All-inclusive pioneer Club Med opened its first property in North America this winter, perched above Qúebec City with unrivalled views of the St Lawrence River. There are three restaurants and two bars, a spa with outdoor hot tubs and ski-to-the-door access. The venture opens up the opportunity to ski on Canada’s lesser-known east coast while combining the cultural appeal of the nearby city.
Book it: From £2,125pp for seven nights all-inclusive, including flights and transfers, with Club Med (clubmed.co.uk)
Best for art lovers
Locanda degli Artisti, Canazei, Italy
The family owners of this four-star hotel in the heart of the Dolomites describe it as an art gallery and living museum, designed for contemporary international artists. As well as art-filled communal areas, every room and suite is themed with the works of such masters as Arshile Gorky, Fernand Léger, Othmar Winkler, Josef Costazza and Ragev Michail Ivanovich. Pick your theme and enjoy the home comforts in rooms that include whirlpool bathtubs, balconies, fireplaces and even private saunas. The food is overseen by owner Sergio Rossi, who began cooking at the now renowned Rifugio Fuciade in the San Pellegrino pass, and environmental touches include geothermal heating and liberal use of the natural materials dolomite, larch and Swiss pine.
Book it: From £1,115 per person bed and breakfast for a five-night stay, excluding travel, with Merrion Charles (merrioncharles.com).
Best for co-working
Heyday Chalet, Morzine, France
Briton Plunket McCullagh bought this chalet on the Montriond side of Morzine last April and renovated it over the summer to create a cool co-living ski chalet for remote working. Sleeping 17 in seven bedrooms configured from singles to a bunk room of six, Heyday Chalet has an office with eight desks, reliable broadband, printers, monitors, a bookable private phone booth and breakout spaces. Guests can arrive any time but must stay at least seven nights (there is no maximum stay). There’s a well-equipped kitchen where guests can prepare meals. The Super Morzine cable car is a 12-minute walk away offering access to the Portes du Soleil, with its 650km of pistes.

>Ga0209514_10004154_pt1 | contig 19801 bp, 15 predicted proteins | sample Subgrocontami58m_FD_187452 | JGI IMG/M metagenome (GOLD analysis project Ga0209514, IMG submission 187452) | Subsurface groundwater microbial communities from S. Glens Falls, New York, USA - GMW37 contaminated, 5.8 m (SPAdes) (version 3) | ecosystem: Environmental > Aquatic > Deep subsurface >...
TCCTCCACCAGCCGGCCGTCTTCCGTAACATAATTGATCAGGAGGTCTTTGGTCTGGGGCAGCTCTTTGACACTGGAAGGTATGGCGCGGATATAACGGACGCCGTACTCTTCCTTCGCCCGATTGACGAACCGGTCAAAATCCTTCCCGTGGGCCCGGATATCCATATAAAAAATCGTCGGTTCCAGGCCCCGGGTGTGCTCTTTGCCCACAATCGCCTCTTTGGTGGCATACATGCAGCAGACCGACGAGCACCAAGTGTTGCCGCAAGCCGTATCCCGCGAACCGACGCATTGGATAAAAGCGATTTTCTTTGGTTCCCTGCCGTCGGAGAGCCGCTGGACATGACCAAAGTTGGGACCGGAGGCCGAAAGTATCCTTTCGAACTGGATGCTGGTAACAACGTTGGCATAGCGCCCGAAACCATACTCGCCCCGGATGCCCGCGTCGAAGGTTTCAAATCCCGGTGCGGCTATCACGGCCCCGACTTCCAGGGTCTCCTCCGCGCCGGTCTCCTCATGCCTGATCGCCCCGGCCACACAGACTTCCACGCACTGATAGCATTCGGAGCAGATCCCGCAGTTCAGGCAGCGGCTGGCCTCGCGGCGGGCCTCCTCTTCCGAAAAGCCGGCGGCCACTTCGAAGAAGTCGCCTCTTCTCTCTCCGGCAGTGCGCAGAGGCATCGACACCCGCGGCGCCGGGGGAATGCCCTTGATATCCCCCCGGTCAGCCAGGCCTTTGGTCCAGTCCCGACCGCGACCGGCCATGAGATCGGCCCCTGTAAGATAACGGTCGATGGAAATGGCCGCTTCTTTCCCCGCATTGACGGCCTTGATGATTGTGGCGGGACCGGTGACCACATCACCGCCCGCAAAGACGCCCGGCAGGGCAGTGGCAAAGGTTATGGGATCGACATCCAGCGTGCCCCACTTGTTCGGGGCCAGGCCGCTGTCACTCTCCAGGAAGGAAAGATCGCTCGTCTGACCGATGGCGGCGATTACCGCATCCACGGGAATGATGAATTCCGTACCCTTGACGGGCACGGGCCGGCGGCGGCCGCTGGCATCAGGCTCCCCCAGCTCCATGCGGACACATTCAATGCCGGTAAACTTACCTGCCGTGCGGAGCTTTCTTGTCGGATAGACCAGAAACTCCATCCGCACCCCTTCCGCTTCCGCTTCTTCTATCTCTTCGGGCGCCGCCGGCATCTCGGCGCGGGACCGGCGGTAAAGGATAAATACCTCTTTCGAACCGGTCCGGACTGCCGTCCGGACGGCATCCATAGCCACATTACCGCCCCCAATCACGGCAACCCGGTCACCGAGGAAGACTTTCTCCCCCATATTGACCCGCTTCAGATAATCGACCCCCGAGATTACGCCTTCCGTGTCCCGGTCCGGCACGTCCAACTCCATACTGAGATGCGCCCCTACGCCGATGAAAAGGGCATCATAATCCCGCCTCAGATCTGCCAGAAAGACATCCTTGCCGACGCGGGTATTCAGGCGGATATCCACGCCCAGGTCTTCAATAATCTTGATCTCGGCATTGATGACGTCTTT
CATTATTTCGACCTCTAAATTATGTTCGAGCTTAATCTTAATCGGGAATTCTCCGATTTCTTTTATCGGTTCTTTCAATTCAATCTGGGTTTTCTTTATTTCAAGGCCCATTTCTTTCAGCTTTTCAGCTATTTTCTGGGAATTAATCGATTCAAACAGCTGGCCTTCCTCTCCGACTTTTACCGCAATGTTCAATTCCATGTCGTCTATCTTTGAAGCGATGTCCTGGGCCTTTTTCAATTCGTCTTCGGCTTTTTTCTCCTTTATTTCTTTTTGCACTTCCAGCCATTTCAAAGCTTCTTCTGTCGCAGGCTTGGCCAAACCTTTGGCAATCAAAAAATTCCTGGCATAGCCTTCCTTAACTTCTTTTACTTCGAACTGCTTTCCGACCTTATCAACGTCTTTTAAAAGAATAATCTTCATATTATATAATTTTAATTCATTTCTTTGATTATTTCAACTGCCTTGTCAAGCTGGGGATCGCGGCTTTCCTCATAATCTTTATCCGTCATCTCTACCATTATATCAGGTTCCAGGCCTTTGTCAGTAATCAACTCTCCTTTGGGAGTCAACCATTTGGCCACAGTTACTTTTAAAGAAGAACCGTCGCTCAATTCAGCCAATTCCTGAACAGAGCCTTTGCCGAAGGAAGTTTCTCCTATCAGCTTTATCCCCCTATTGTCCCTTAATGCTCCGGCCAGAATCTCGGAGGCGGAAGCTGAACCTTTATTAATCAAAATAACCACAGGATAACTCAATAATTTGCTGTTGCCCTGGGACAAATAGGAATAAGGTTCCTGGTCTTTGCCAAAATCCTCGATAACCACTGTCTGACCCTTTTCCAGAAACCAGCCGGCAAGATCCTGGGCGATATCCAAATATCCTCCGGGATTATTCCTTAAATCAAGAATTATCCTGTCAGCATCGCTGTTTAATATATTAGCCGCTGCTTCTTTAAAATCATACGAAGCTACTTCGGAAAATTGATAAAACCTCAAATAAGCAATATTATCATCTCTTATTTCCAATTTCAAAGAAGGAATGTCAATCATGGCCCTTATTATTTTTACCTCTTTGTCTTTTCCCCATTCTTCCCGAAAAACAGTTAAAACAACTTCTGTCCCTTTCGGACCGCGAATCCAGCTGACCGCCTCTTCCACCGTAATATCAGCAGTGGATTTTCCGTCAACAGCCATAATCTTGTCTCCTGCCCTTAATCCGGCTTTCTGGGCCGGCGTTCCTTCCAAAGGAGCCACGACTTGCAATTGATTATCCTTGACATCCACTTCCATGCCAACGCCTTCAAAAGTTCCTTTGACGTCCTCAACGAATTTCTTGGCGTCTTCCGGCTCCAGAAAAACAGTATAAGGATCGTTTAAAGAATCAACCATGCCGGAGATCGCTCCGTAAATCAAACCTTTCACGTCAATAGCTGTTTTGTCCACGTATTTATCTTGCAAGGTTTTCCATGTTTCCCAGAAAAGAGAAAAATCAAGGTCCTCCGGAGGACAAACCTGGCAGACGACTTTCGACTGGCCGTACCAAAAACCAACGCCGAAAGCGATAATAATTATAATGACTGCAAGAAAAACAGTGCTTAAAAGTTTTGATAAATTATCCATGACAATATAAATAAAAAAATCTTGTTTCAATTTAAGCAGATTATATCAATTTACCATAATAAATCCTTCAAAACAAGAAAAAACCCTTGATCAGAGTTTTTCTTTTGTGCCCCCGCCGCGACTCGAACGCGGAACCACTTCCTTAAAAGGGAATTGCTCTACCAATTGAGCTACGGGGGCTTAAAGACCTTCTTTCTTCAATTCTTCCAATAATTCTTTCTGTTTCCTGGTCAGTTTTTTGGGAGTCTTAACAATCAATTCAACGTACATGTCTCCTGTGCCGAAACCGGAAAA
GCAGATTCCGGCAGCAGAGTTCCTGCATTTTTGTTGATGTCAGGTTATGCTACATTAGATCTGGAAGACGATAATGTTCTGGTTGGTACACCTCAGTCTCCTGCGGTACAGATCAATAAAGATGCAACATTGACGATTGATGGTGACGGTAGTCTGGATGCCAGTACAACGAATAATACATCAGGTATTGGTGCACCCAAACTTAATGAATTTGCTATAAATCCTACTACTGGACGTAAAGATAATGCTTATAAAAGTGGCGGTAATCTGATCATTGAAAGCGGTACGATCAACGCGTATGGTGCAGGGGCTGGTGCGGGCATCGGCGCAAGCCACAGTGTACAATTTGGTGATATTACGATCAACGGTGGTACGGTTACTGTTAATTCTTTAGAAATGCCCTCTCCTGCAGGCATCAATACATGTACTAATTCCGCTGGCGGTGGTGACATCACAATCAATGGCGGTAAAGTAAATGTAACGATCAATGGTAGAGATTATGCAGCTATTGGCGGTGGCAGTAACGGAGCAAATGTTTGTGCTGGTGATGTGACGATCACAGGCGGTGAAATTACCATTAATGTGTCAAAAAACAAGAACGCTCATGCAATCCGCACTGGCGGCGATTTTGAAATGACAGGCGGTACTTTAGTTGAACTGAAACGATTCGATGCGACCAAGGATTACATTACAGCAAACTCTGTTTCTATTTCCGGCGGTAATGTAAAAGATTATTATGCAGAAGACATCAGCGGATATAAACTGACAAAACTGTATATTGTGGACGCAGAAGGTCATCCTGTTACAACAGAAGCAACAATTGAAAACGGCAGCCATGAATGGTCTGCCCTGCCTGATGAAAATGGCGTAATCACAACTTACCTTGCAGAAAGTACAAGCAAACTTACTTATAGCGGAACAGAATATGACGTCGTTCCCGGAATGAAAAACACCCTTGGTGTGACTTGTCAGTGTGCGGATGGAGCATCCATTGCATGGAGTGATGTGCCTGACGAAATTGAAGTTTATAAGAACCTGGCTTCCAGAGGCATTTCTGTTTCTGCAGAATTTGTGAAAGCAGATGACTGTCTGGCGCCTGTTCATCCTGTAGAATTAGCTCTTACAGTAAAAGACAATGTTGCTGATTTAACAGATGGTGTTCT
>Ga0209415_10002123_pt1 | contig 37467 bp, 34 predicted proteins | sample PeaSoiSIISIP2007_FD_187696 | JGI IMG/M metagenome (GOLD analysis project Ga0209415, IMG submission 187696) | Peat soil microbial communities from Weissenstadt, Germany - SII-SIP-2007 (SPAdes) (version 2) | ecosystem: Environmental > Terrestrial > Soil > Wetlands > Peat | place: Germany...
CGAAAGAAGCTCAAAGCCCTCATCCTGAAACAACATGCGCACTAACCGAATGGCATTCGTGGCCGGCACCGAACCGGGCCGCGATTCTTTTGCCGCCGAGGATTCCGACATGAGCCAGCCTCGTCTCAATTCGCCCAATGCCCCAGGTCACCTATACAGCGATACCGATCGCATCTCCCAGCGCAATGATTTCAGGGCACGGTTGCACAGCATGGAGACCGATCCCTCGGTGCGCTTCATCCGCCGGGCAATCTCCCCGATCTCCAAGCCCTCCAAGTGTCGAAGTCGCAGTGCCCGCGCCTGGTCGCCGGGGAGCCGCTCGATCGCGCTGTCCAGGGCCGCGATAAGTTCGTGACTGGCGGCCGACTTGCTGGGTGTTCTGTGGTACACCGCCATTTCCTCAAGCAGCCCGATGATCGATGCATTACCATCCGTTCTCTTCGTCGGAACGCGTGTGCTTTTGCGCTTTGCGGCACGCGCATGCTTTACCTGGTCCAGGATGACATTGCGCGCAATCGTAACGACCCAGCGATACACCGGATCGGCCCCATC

Book it: From €449 per week per person in a shared room, including breakfast and three evening meals (heydaychalet.com)
Best for no-frills style
Das Gerlos, Zillertal, Austria
Gerlos is a small village in the Austrian Zillertal Valley that links with Mayrhofen and Hintertux via bus, lift and ski pass. With the strapline “small, smart, simple but with style” this slope-side 27-room design hotel offers modern, functional and minimalist rooms. There is a promise of “the best mattresses” in rooms that range in size from a 110m2 penthouse suite for four or six people down to a 22m2 double room — each equipped with a work space and fast wifi. Das Gerlos has a small spa on the third floor with Finnish and bio saunas — and great attention is paid to the environment. The largely plastic-free residence is powered by 100 per cent renewable energy, with charging stations for electric cars, natural cosmetics in the bathrooms and roof planted with greenery.
Book it: From £97 per person per night, including breakfast, excluding travel, booked direct (dasgerlos.com).
Best for cuisine
Bergwelt, Grindelwald, Switzerland
This four-star hotel in ancient Grindelwald, with views of the towering Eiger, has a focus on sustainability and food. Dining options are overseen by the culinary master Marcus G Lindner, with two Michelin stars to his name, whose team serves up fresh, local and sustainable produce cooked on the wood-fired grill at BG’s Grill Restaurant. There are 90 rooms, suites, apartments and residences in Bergwelt, each furnished with wood and sustainable products, including long-lasting reusable slippers. There is a well-equipped gym and a Fire and Ice Spa with indoor and outdoor pools, a fire sauna, hay sauna and salt crystal wall — plus a cocooning room for cosy relaxation.
Book it: From CHF350 per room per night, including breakfast, excluding travel, booked direct; (bergwelt-grindelwald.com).